Leveraging Your Underground Fiber

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Fiber Sensing Makes Cents for Your Future —

Have you ever wished you could be automatically alerted to any digging near your network? Wouldn’t it be great if you knew the exact location of the digging, so you could go right to the site and protect your assets? Believe it or not, Distributed Fiber Optic Sensing (DFOS) technology can do that, and much more. In this article you will learn more about this powerful technology and some of its applications.

DFOS is similar to standard OTDR measurements in many ways. It can pinpoint “events” with surprising accuracy. Yet, it can do this over fiber lengths of up to 60km. With the right software, it can monitor a fiber continuously, and automatically provide alarms for specific conditions.

But, DFOS also differs from OTDR measurements in important ways. Although optical fiber losses are often caused by external factors, a standard OTDR can only measure the losses — not the factors that cause them. DFOS works the other way around. A DFOS system measures external factors, like temperature, strain, and acoustic vibrations. Basically, the fiber itself is being used as a sensor, which is monitored using special equipment (hence the name “Fiber Optic Sensing”). These factors don’t have to cause losses in order to be measured; and, systems can be built to monitor more than one parameter using a single cable. Figure 1 shows an example in which Temperature measurements were made before and after energizing an electrical power link.1 Temperature measurements were made along the entire length and used to identify hot spots.

Figure 1. Distributed Fiber Optic Sensing of Temperature Along an Electrical Link

The underlying principles of DFOS equipment are complex, and vary with the kind of measurements being made. Some systems rely on backscattered light, similar to an OTDR. Others monitor transmitted light in special ways. Although they may sound exotic, these are mature technologies with simple, user-friendly interfaces. You don’t need to understand the science behind them to put them to work.

It’s important to note that DFOS is distinct from discrete fiber sensing. As the word Distributed suggests, DFOS allows measurements along the entire length of an optical fiber — not just at specific or discrete points. DFOS can also be done with standard optical fibers. Together, these features allow many measurements to be made reliably and economically over long distances.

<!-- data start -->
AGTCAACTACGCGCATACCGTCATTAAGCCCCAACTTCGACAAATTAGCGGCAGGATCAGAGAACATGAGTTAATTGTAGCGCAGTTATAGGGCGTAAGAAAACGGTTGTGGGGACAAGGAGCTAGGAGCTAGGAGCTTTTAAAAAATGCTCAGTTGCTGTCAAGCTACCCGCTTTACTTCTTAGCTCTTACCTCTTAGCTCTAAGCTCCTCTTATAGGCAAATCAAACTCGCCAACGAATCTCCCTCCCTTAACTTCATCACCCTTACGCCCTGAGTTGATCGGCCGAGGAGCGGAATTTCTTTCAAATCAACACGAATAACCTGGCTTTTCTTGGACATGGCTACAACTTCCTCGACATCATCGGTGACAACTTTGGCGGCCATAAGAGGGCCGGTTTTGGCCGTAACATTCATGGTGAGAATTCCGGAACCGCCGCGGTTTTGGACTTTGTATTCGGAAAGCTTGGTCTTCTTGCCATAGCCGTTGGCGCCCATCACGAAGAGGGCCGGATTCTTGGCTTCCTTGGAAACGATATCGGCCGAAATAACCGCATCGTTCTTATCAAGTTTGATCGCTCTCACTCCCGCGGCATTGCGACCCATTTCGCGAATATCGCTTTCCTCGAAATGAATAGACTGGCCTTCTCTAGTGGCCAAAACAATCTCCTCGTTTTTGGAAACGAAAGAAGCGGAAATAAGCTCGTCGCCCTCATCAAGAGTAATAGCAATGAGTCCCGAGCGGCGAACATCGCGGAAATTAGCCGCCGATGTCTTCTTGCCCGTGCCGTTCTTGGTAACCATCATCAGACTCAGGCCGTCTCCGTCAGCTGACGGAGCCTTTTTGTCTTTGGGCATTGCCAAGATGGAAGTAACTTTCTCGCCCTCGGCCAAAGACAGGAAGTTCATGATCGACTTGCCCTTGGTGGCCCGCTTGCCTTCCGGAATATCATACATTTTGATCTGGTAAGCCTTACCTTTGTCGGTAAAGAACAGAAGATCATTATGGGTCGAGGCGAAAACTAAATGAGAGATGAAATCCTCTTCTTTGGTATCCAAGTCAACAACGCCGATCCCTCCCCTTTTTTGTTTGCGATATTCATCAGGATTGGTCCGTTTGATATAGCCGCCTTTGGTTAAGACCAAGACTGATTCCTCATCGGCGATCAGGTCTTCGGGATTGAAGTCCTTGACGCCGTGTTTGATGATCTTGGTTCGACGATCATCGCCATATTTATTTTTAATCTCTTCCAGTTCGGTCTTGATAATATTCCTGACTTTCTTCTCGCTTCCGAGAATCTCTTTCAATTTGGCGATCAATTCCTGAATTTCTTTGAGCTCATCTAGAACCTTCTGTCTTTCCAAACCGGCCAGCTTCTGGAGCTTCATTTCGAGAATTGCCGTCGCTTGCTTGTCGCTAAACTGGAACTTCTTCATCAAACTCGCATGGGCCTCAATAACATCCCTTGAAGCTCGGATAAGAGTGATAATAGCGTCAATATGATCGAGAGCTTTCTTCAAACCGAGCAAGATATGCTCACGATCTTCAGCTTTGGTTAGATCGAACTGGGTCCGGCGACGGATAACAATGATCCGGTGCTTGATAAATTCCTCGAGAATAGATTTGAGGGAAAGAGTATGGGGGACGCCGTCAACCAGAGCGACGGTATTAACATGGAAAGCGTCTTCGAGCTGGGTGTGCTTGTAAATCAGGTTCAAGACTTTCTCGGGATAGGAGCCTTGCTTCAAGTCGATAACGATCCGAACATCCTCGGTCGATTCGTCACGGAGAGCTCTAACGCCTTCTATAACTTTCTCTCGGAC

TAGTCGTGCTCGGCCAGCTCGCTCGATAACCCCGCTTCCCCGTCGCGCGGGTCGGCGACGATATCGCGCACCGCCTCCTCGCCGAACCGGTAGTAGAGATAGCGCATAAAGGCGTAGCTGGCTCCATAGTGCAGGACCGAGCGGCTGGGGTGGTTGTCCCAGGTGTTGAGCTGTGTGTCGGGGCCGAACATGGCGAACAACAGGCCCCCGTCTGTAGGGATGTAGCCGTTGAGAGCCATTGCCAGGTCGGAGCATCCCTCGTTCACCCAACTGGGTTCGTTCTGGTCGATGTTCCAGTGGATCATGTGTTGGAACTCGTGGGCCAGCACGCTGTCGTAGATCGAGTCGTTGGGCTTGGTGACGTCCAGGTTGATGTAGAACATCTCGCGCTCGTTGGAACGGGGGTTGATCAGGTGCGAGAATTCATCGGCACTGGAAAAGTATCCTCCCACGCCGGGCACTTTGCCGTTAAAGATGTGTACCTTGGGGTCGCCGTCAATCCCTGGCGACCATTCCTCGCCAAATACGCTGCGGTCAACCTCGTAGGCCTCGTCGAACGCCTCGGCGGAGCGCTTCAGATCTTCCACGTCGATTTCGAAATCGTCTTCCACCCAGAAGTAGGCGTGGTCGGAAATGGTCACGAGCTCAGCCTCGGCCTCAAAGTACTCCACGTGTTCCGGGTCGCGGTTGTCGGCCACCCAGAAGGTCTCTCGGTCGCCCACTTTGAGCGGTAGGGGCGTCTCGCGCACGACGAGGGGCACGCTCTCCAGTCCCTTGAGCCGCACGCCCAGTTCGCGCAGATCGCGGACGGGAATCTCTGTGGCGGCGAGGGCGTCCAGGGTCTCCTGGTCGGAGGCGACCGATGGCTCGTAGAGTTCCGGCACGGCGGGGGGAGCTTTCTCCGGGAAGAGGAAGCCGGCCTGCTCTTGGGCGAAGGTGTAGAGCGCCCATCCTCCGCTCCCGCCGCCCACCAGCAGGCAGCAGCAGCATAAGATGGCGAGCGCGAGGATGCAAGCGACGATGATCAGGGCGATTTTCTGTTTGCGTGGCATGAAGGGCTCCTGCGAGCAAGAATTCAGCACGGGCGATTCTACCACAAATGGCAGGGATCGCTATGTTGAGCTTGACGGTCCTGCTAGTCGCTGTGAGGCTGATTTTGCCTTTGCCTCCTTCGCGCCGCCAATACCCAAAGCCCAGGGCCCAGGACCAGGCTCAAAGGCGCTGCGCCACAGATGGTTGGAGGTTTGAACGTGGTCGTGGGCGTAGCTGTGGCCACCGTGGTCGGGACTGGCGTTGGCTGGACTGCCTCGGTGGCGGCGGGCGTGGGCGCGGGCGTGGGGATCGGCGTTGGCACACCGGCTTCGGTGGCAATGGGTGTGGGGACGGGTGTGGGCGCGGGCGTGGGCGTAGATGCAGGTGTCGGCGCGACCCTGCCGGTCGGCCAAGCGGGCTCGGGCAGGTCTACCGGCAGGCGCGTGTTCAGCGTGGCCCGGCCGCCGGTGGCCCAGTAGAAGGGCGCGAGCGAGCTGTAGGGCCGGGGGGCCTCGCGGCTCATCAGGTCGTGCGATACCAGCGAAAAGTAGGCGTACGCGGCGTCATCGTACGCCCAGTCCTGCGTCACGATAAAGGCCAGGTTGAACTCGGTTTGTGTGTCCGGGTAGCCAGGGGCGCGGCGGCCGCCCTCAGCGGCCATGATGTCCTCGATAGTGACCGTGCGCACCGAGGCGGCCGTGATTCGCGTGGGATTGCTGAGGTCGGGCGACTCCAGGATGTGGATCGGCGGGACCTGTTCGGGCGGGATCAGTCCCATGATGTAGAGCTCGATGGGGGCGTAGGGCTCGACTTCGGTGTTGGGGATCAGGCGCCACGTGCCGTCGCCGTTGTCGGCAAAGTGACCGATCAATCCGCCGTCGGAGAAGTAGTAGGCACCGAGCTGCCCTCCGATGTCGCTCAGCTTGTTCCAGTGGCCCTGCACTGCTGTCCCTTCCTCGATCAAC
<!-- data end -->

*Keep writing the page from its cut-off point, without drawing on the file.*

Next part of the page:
How Is DFOS Used?
As we saw earlier, DFOS can be used to measure temperature, mechanical strain, and acoustic vibration. This opens up many potential applications. For this article, we are focusing on just a few of the most common ones.

Application #1: Pipelines
Pipelines are the safest way to transport fuels and other hazardous liquids over land.2 Nonetheless, in the last 20 years, there have been 5,679 accidents classified as Serious Incidents, resulting in 310 fatalities, 1,301 injuries, and $7.8B in losses in the US alone.3 (See Figure 2.)

Figure 2.

DFOS provides many ways to prevent incidents or reduce their severity. A fiber optic cable is buried alongside the pipeline and connected to suitable monitoring equipment. Each type of equipment detects problems in different ways.

Distributed Acoustic Sensing (DAS) allows the detection and location of many phenomena by recognizing their acoustic “signatures”. Because they’re under pressure, even small pipeline leaks can easily be detected. This allows earlier intervention, before the leak can grow bigger or spill more material. Sudden, catastrophic leaks can be contained more effectively simply by knowing exactly where they are. Unauthorized construction and theft can also be detected using DAS. These activities can be stopped before significant damage has occurred.

Distributed Strain Sensing can be used to detect ground and/or pipeline movement. This is extremely helpful in locations prone to landslides or other ground movement problems, since smaller, harmless movements usually precede major ones. Figure 3 shows a series of strain measurements taken over time with a DTS system. These measurements allowed the pipeline owner to inspect the affected area and take preventive actions before failure occurred.4

Figure 3. Imminent Landslide Detected Via Distributed Fiber Optic Sensing

Distributed Temperature Sensing can also be used to detect leaks. Many materials cause temperature changes in the surrounding soil when leaking out of a pressurized pipeline.

Application #2: Perimeter Security
Foot traffic, vehicle traffic, and various construction activities each create unique acoustic “signatures”. These can be automatically interpreted and located using DAS. A fiber optic cable is simply buried along the perimeter, then monitored with DAS equipment.

If you stop to think about it, this is an incredibly powerful tool. Many activities can be hidden from sight by a building, trees, topography, or the cover of darkness. But, it’s extremely difficult to do anything in complete silence. This is made even more challenging by the fact that sound travels so well through the ground.

DAS Perimeter Security can also provide tremendous labor savings. Imagine the manpower required to continuously monitor the perimeter of a large facility. Now imagine a small staff that can focus on intervention without delay or worries that posted monitors have missed something.